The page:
After Judge Berman finished the lengthy "background" to his sentence, including reading a last minute attack letter from the person D'Souza is divorcing and playing a post-guilty plea interview that D'Souza gave hammering his selective prosecution suspicion and lamenting that he could not pursue it as a result of Judge Berman's ruling, it seemed that prison time would be in D'Souza's near future.

Even though Judge Berman had repeatedly acknowledged during the hearing that D'Souza had "an absolute right" to say what he said in that post-guilty plea interview, yet he apparently punished D'Souza for expressing his suspicion in that interview by imposing therapeutic counseling on him.

Judge Berman was entitled to a contrary opinion and he strongly expressed one. He said that in D'souza's interview by Steve Melzberg D'Souza was "all hat, no cattle" and described D'Souza's answers as "inaccurate chatter" and "nonsense. Spin is what that is."

Judge Berman further opined that D'Souza's post-guilty plea interviews did "not promote respect for the law and need to be remedied" and had been done to "deflect and minimize his crime" with references to Senator Majority Leader Harry Reid, President Obama, the IRS and the tea party.

It seems to follow that D'Souza was sentenced to therapeutic counseling because he and Judge Berman have different takes on the Obama Administration and his prosecution and if that is so, it is wrong.

Attorney Brafman fairly depicted himself as facing a steep climb after Judge Berman finished his "background" and gave Brafman the floor. He dealt with his predicament by assuring Judge Berman that he had "begged" D'Souza not to give any post-guilty plea interview before sentencing and that while he agreed with D'Souza about some things, he strongly disagreed with him about other things.

Judge Berman may have been influenced to impose therapeutic counseling on D'Souza by Brafman's disclosure of private communications with D'Souza during the sentencing hearing. Why Brafman apparently thought he was serving D'Souza's best interests by making those disclosures is not apparent.

Judge Berman, referring to D'Souza, declared, "He's a talker. In fact, he's almost a compulsive talker. But I don't think he's a listener. I don't think he's hearing himself and those around him."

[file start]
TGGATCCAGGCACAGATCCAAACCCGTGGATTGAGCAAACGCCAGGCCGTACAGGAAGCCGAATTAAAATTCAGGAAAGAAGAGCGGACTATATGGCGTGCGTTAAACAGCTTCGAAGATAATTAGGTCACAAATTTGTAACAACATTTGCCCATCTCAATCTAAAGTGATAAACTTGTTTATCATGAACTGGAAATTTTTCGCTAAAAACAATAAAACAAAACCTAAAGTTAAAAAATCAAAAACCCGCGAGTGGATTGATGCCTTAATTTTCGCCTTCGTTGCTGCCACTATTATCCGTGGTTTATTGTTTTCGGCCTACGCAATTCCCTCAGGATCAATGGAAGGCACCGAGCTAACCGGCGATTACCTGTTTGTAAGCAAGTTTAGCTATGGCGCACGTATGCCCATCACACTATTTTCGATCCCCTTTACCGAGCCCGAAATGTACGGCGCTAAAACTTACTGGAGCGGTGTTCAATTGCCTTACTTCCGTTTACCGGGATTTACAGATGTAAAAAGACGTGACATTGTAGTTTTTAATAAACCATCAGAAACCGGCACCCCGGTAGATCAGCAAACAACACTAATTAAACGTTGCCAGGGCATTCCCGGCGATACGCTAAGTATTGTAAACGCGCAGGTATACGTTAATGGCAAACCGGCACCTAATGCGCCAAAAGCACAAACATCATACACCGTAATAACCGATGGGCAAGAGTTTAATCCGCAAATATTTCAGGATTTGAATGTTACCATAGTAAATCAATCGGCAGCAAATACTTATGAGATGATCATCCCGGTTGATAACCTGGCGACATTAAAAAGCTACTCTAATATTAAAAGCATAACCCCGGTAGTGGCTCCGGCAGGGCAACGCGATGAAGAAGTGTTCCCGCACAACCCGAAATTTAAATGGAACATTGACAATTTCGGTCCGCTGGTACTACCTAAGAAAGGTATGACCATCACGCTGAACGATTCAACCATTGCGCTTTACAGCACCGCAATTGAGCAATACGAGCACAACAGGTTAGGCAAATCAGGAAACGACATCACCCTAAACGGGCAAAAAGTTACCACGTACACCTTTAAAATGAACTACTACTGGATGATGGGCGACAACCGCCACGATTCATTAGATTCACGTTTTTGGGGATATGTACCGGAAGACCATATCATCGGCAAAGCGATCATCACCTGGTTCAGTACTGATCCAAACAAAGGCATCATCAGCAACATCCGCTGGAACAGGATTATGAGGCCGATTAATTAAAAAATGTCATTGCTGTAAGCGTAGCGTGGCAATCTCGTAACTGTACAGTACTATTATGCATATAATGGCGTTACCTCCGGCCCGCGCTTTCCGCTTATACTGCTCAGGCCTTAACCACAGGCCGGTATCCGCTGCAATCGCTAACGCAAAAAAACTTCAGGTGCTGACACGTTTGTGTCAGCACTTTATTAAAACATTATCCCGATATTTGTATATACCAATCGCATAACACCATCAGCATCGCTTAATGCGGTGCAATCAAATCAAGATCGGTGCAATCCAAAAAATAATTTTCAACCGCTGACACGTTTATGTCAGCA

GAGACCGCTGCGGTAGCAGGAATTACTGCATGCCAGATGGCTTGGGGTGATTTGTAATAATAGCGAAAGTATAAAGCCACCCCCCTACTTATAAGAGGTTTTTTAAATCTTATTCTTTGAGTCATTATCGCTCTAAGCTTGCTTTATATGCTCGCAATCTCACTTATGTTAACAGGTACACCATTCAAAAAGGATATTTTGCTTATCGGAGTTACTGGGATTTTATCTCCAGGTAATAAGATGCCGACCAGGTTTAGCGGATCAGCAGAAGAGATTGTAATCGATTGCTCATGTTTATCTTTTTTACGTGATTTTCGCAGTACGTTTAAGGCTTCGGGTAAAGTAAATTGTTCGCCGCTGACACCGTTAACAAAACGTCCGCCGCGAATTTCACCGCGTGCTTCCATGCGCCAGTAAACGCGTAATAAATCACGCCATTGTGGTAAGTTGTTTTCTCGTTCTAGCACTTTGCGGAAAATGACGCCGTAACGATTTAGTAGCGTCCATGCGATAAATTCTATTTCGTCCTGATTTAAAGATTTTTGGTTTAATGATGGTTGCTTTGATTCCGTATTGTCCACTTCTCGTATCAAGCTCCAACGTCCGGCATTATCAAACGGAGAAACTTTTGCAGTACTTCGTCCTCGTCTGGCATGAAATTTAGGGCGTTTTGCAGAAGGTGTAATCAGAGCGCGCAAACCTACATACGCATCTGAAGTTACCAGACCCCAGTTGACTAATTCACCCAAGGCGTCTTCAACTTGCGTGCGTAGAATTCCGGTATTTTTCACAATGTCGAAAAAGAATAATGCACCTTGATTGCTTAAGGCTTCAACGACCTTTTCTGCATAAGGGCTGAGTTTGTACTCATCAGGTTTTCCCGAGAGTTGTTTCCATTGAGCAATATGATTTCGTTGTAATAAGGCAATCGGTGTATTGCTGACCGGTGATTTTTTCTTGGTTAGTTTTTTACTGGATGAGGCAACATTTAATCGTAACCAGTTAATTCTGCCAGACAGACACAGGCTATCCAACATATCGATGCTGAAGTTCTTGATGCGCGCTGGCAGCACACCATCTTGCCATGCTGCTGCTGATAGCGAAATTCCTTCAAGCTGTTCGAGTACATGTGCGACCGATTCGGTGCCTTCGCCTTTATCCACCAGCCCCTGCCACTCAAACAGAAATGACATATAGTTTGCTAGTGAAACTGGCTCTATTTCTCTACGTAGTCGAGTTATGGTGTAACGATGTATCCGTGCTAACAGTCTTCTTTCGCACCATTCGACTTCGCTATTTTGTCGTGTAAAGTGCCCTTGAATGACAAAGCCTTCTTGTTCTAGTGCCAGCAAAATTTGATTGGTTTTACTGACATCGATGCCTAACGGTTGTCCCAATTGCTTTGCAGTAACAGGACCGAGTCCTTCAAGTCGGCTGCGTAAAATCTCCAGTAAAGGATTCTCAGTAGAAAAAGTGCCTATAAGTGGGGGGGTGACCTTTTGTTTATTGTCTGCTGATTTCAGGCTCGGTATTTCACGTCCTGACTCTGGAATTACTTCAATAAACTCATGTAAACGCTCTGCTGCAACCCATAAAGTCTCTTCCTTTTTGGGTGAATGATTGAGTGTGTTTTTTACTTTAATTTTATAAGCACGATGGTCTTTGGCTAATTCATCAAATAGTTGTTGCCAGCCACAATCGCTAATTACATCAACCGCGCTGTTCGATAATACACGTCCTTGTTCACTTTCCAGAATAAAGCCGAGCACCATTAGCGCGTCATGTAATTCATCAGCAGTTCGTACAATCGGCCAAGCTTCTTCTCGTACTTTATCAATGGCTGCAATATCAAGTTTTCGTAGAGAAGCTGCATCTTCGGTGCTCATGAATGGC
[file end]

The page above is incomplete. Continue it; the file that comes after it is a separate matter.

Those around him seems to include Brafman.

I don't think that there was a legitimate basis for ordering therapeutic counseling.

I do think that the order may have the kind of chilling effect that the Constitution eschews.

Michael J. Gaynor

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Biography - Michael J. Gaynor

Michael J. Gaynor has been practicing law in New York since 1973. A former partner at Fulton, Duncombe & Rowe and Gaynor & Bass, he is a solo practitioner admitted to practice in New York state and federal courts and an Association of the Bar of the City of New York member.

Gaynor graduated magna cum laude, with Honors in Social Science, from Hofstra University's New College, and received his J.D. degree from St. John's Law School, where he won the American Jurisprudence Award in Evidence and served as an editor of the Law Review and the St. Thomas More Institute for Legal Research. He wrote on the Pentagon Papers case for the Review and obscenity law for The Catholic Lawyer and edited the Law Review's commentary on significant developments in New York law.

The day after graduating, Gaynor joined the Fulton firm, where he focused on litigation and corporate law. In 1997 Gaynor and Emily Bass formed Gaynor & Bass and then conducted a general legal practice, emphasizing litigation, and represented corporations, individuals and a New York City labor union. Notably, Gaynor & Bass prevailed in the Second Circuit in a seminal copyright infringement case, Tasini v. New York Times, against newspaper and magazine publishers and Lexis-Nexis. The U.S. Supreme Court affirmed, 7 to 2, holding that the copyrights of freelance writers had been infringed when their work was put online without permission or compensation.

Gaynor currently contributes regularly to,,, and and has contributed to many other websites. He has written extensively on political and religious issues, notably the Terry Schiavo case, the Duke "no rape" case, ACORN and canon law, and appeared as a guest on television and radio. He was acknowledged in Until Proven Innocent, by Stuart Taylor and KC Johnson, and Culture of Corruption, by Michelle Malkin. He appeared on "Your World With Cavuto" to promote an eBay boycott that he initiated and "The World Over With Raymond Arroyo" (EWTN) to discuss the legal implications of the Schiavo case. On October 22, 2008, Gaynor was the first to report that The New York Times had killed an Obama/ACORN expose on which a Times reporter had been working with ACORN whistleblower Anita MonCrief.

Gaynor's email address is